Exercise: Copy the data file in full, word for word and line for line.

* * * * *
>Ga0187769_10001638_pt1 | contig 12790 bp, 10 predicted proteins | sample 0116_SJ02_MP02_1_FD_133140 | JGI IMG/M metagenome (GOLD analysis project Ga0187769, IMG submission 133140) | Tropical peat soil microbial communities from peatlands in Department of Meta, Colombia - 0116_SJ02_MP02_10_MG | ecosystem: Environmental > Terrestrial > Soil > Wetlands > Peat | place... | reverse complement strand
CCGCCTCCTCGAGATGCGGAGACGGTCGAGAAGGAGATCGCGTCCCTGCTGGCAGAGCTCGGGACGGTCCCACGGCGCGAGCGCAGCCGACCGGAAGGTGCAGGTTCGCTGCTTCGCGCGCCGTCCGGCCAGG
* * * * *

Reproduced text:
>Ga0187769_10001638_pt1 | contig 12790 bp, 10 predicted proteins | sample 0116_SJ02_MP02_1_FD_133140 | JGI IMG/M metagenome (GOLD analysis project Ga0187769, IMG submission 133140) | Tropical peat soil microbial communities from peatlands in Department of Meta, Colombia - 0116_SJ02_MP02_10_MG | ecosystem: Environmental > Terrestrial > Soil > Wetlands > Peat | place... | reverse complement strand
CCGCCTCCTCGAGATGCGGAGACGGTCGAGAAGGAGATCGCGTCCCTGCTGGCAGAGCTCGGGACGGTCCCACGGCGCGAGCGCAGCCGACCGGAAGGTGCAGGTTCGCTGCTTCGCGCGCCGTCCGGCCAGG